A groundbreaking discovery; the crime of Ecocide was for decades included by the UN as the fifth Crime Against Peace.
Imagine my surprise when a journalist called me to ask for my comment on the news that a law of Ecocide had been considered to be an international crime over 15 years ago. All he had was one document that referred to 3 countries who had objected to it being included as Crime Against Peace. This one document took Dr Damian Short of the School of Advanced Legal Studies Human Rights Consortium at University of London on a paper trail with a team of his students. They unearthed written documentation and evidence of the history of Ecocide Law spanning the past 40 years.
Today we now have a paper trail that takes us back to 1972. The call to make Ecocide an international crime was, we discovered, nothing new – over 7,000 people took to the streets in Stockholm in 1972 to demand that Ecocide be a crime. It was the time of the Vietnam War and world leaders had met in Stockholm to resolve environmental issues at an international level for the first time. At the same time, The People’s Forum brought together some of the top experts of the day to discuss Ecocide. A draft Ecocide Convention was submitted into the UN in 1973, a direct outcome of the Stockholm conference.
Fast forward a decade; 1985 saw the flame of the Law of Ecocide burn brightly again. Most significantly was the draft Code of Crimes Against the Peace and Security of Mankind (precursor to the Rome Statute) which included Ecocide. For a further 11 years the United Nations partook in concerted debate, discussion and research. What happened next is set out in the research paper Ecocide is the Missing 5th Crime Against Peace.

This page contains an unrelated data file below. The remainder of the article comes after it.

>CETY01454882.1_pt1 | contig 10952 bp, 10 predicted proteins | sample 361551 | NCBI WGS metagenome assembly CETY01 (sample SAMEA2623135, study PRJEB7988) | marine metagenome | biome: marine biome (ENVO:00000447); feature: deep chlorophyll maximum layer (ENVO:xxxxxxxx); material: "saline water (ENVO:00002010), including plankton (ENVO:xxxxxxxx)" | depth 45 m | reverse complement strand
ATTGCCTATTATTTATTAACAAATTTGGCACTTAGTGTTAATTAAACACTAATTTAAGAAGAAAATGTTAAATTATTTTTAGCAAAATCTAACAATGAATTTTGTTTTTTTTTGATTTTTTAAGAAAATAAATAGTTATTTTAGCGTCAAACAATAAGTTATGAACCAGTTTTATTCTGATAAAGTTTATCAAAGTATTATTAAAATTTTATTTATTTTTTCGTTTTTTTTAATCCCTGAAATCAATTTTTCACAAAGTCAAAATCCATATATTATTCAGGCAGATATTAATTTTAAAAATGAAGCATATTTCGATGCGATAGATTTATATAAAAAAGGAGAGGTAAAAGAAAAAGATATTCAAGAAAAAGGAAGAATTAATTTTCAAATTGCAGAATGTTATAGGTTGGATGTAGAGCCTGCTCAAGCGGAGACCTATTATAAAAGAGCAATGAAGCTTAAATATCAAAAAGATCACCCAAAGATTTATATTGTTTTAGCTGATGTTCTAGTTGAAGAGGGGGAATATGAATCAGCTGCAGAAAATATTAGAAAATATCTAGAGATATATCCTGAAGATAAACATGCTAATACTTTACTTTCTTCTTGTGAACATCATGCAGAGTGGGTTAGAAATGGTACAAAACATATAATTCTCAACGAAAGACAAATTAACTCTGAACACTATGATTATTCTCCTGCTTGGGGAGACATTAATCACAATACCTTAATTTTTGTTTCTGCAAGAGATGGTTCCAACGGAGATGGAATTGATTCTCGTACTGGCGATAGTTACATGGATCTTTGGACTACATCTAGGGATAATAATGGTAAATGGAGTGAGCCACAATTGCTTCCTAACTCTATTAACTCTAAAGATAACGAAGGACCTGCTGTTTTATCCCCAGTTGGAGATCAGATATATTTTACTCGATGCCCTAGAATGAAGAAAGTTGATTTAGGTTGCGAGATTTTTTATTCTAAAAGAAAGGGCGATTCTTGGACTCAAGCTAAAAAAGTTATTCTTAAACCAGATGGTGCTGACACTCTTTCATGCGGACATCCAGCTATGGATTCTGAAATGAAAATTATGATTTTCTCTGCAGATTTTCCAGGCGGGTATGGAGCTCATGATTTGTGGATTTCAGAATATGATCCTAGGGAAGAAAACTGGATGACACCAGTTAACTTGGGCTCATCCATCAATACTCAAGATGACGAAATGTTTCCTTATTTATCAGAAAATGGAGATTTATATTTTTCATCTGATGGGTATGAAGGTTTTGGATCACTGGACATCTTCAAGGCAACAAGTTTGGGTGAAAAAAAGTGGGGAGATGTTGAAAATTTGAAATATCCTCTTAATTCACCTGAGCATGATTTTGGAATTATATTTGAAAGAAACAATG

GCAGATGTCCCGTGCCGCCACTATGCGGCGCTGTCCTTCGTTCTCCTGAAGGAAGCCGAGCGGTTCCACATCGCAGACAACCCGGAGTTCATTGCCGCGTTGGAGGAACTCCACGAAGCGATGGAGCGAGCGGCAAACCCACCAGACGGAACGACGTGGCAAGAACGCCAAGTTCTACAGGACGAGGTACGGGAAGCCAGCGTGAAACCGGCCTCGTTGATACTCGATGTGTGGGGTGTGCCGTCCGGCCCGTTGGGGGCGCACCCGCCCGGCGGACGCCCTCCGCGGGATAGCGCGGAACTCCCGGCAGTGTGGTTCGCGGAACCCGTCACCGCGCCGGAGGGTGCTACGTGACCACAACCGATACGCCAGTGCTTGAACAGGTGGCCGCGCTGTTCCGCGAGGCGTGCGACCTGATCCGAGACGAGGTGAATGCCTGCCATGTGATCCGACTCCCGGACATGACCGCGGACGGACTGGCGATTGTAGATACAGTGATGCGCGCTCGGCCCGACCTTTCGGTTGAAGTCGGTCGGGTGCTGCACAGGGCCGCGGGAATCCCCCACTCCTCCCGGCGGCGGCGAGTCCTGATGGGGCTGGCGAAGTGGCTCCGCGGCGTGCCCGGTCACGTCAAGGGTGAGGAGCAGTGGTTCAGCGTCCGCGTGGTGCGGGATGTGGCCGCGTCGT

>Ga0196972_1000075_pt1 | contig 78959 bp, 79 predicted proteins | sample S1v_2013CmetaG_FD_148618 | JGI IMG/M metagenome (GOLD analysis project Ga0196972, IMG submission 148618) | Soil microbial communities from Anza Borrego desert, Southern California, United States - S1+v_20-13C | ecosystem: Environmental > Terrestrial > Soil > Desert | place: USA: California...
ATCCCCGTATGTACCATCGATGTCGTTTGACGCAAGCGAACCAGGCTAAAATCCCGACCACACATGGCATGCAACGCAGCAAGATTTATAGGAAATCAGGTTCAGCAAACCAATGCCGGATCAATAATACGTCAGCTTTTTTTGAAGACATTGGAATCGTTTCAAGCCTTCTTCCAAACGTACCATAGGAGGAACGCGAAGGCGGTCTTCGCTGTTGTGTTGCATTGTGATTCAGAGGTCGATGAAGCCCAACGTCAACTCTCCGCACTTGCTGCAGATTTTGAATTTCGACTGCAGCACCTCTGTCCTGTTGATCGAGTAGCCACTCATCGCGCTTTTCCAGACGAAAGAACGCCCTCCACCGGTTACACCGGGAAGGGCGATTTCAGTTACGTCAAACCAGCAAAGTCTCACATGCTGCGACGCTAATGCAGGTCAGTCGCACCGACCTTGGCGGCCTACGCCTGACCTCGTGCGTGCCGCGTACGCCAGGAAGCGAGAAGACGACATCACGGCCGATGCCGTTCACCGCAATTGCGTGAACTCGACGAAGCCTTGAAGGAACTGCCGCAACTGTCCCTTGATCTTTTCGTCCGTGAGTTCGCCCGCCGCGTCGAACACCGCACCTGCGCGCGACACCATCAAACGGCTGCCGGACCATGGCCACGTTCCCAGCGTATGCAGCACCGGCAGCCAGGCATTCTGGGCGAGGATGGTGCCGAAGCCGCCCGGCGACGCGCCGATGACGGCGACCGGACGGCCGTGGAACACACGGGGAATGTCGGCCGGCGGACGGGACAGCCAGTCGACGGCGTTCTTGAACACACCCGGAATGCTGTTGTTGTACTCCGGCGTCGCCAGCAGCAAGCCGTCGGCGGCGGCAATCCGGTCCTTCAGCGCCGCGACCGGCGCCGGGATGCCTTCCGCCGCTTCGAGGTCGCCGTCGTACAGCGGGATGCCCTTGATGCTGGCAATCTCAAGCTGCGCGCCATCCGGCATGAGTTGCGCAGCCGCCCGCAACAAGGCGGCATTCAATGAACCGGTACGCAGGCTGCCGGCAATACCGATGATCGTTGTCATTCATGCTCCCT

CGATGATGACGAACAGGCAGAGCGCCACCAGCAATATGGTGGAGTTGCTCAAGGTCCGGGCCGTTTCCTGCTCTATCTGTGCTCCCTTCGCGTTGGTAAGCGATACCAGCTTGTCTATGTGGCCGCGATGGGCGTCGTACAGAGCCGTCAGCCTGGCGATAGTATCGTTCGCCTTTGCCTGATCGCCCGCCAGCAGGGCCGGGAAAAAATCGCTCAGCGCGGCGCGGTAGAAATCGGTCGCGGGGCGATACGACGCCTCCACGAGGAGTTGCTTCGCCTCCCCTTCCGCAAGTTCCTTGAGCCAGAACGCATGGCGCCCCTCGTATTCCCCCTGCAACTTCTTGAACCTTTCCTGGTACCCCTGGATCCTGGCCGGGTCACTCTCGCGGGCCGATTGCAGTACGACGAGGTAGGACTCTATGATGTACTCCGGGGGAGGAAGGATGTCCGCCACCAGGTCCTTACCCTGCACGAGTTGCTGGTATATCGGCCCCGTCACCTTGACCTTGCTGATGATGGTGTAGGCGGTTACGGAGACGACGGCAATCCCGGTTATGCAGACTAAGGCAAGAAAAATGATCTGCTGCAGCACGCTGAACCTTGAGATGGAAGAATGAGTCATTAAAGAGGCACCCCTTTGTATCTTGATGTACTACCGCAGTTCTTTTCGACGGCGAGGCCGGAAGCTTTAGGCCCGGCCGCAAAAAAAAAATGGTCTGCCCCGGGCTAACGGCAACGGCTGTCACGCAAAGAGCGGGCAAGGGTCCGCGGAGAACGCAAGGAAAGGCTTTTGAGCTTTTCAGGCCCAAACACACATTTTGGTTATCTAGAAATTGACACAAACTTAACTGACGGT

Launched 19th July 2012 by The Human Rights Consortium at the School of Advanced Studies, University of London, The Ecocide Project will continue to unravel the question as to why the Crime of Ecocide law was shelved. The report draws attention to the preamble of the draft Ecocide Convention, where there is the explicit recognition that Ecocide is not always a crime of intent – and that Ecocide is caused in both times of war and peace.
These are words that have just as much relevance today as they did when they were written in the draft Ecocide Convention in 1973:
“Man has consciously and unconsciously inflicted irreparable damage to the environment in times of war and peace.“
Like the name of the research paper suggests – Ecocide is the missing 5th Crime Against Peace – when we outlaw mass damage and destruction, the missing 5th crime is put back in its rightful place, as an international Crime Against Peace.